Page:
Primary Care & COVID-19: Week 19 Survey

Corona Virus

Check back weekly for the latest survey results and updates.
For data from the previous survey, see Week 18 Results.

Who replied to the survey in Week 19?

The Primary Care Collaborative is partnering with the Larry A. Green Center to regularly survey primary care clinicians and patients to better understand the impact of COVID-19 in real time.
636 primary care clinicians from 47 states and Washington, D.C., responded to the survey fielded between August 21 and 24, 2020. Respondents’ specialties include: family medicine, 74%; internal medicine, 11%; pediatrics, 6%; geriatrics, 4%; other, %. 30% own their practice, 43% of practices are owned by a hospital or health system, 12% are independent and part of a larger group, and 3% are government-owned. 41% report a practice size of 10 or more clinicians, 30% report a practice size of 4-9 clinicians, and 29% report a practice size of 1-3 clinicians. 10% report practicing in a primary care and convenience care setting, 24% in a rural setting, 31% in a patient-centered primary care home, 11% in a community health center, and 10% in an office, school or college.

Results at a glance

Clinicians have noticed increased stress in patients’ lives.
Clinicians report seeing higher stress and pressures on their patients. The most common symptoms or causes are: higher levels of mental health concerns (86%); more sleep issues (77%); weight gain (73%); becoming more involved in providing mental health support to others (70%); and struggling to pay bills (58%). Three in four clinicians say they are able to assist their patients with their mental health concerns.
In addition, 34% of clinicians have seen higher levels of food insecurity among patients, and 38% have seen higher levels of housing insecurity.
Clinicians are also experiencing stress in their jobs, but they are able to keep working.
More than half (56%) say their levels of strain from COVID-19-related changes and pressures in their practice were at either a 4 or 5 (out of 5) in the previous four weeks. The most-cited pressures are, by far: clinicians/staff out due to illness or self-quarantine (47%); lack of staffing, making it harder to meet patient needs (46%); and in-person patient visits are 30-50% lower than pre-pandemic levels (46%).
Despite worries of practice closures earlier in the pandemic, an overwhelming number (89%) of clinicians are confident in the ability of their practice to stay open for the next 4 weeks. More than 4 in 10 (44%) are currently receiving financial support through federal programs (CARES, SBA, PPP, PRF). And despite the many frustrations that clinicians have experienced throughout the public health emergency, almost 2 in 3 (66%) say they are not considering leaving primary care.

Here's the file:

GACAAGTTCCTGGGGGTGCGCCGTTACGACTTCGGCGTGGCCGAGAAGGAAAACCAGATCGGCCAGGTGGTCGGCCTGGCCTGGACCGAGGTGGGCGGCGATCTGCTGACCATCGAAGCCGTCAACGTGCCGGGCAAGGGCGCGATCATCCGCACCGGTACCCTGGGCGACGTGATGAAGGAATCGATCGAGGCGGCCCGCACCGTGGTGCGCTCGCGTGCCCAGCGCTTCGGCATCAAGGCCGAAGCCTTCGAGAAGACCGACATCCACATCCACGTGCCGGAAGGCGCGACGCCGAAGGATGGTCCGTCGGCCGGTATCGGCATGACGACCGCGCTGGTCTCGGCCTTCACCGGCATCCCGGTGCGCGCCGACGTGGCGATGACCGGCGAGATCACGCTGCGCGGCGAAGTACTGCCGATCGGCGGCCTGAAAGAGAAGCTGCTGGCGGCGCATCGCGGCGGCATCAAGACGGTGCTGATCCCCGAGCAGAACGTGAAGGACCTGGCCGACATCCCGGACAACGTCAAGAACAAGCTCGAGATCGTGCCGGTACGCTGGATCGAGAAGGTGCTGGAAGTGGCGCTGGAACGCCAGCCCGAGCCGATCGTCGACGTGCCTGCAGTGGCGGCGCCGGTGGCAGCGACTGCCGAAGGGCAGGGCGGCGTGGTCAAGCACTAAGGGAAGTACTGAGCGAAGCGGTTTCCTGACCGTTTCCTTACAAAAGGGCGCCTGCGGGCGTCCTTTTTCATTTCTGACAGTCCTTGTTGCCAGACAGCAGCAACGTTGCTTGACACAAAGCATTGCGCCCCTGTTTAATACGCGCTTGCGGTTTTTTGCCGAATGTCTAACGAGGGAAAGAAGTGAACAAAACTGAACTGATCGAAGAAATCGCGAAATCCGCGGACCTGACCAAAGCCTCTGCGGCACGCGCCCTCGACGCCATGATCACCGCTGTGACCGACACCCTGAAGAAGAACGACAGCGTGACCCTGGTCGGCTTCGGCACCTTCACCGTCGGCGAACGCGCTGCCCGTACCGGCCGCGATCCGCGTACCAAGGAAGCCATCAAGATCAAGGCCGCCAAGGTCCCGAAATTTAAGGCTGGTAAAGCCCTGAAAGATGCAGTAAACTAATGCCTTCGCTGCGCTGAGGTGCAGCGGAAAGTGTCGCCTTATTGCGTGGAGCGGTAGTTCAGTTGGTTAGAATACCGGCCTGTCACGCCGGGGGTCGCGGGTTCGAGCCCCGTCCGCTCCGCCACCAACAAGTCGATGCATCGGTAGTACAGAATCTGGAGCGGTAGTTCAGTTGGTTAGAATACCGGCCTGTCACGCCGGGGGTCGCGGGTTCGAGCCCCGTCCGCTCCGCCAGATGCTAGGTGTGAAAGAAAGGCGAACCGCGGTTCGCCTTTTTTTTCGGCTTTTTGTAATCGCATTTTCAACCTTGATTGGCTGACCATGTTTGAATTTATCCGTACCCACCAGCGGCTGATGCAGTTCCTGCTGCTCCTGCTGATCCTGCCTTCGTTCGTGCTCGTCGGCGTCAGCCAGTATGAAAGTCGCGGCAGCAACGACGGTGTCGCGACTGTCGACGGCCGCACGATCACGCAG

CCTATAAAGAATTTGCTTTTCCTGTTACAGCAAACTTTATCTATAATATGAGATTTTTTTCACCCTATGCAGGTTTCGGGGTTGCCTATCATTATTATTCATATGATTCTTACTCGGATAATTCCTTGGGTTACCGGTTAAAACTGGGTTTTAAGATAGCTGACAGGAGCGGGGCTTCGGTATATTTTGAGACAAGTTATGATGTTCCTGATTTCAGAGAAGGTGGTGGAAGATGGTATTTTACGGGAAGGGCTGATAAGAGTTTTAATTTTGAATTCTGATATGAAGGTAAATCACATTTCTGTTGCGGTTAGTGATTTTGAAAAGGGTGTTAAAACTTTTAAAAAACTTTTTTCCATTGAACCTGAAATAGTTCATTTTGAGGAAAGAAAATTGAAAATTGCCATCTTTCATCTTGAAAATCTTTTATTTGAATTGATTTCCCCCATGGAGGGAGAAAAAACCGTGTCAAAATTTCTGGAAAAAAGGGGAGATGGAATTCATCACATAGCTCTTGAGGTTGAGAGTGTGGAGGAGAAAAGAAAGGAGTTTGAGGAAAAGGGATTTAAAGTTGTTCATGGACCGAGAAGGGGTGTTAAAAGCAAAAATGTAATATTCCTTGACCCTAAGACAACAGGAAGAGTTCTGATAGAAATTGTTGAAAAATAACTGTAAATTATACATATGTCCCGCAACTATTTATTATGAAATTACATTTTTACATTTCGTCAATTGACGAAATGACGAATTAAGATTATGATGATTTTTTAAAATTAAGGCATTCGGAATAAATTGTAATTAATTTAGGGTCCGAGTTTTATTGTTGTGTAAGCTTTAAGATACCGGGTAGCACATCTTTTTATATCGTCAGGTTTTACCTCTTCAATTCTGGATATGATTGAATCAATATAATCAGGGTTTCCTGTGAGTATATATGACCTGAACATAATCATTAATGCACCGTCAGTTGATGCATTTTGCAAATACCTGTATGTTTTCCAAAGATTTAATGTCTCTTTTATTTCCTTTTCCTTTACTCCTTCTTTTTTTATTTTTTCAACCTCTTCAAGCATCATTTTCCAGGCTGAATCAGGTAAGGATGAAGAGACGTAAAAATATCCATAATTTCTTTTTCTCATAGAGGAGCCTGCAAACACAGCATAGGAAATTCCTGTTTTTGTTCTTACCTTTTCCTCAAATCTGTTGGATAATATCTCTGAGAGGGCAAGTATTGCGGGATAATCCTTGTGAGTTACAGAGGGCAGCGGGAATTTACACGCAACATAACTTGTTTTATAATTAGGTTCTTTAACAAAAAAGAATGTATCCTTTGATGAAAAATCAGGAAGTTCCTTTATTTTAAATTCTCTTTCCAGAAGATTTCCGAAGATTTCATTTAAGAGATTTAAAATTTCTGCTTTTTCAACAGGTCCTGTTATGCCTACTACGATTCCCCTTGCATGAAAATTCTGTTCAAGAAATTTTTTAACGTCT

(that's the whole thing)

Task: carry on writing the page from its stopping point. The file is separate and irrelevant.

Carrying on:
Some of these pressures are also affecting the quality of care in the practice. A quarter (24%) of clinicians said their practice has shut down quality initiatives, a third (34%) have cut back the number of services offered to patients, and a third (34%) have reduced/cut educational training.
Some practices are engaging in public health efforts outside their practice.
41% are in regular contact with their public health department, and 15% are assisting with contact tracing.

Learn more: Download the Series 19 Clinician Survey Executive Summary (includes select open-ended answers to survey questions)

Voices from the Primary Care Front Lines

The ongoing stresses show little sign of lifting.
The worries and stresses are intense for families and those who care for them. There has been little attention paid to how we go forward for an extended, and unknown, period of time and what those effects will be and how it magnifies even more the disparities between the haves and the have nots. (Michigan)
I'm working 120+ hrs/wk and haven't taken any salary since March. I don't know how much longer I can hold on. I don't want the stress of this all to kill my family OR my community. This is the first week I've been so exhausted and depleted that I almost didn't have it in me to fill out this survey. (Colorado)
Burnout is at an all-time high with low reimbursements, huge stress managing staff, staff illness and coverage, and a huge likely unrecoverable financial burden as a small practice. (Oregon)
Patients’ needs are expanding, telehealth shows continued benefits, yet future support of this tool is unclear.
Addressing isolation concerns of patients. It's a human thing. We need to do better to help. (Massachusetts)
Patients have gained weight. They are experiencing more anxiety and depression. Insomnia is high. (Kansas)
LOTS more time counseling patients re emotional health and appropriate management strategies. (Virginia)
Commercial payers need to cover virtual annual wellness visits on parity with face to face as does CMS. Patients are falling behind on preventative medical care. (Texas)
New concerns are arising.
Just got information on pricing for flu vaccine this year. It will cost me over $5000 for 100 doses & I'm not sure how to pay for it or if I will get reimbursed. How am I supposed to provide preventative care when I can barely pay my staff & rent? (Washington)
Having to take care of University faculty, staff and students with testing has put extreme demands on our resources and is rapidly increasing stress among our employees as students return to campus and schools reopen.  This reduces our staff because of childcare issues, while patient demand and testing increases. (Alabama)


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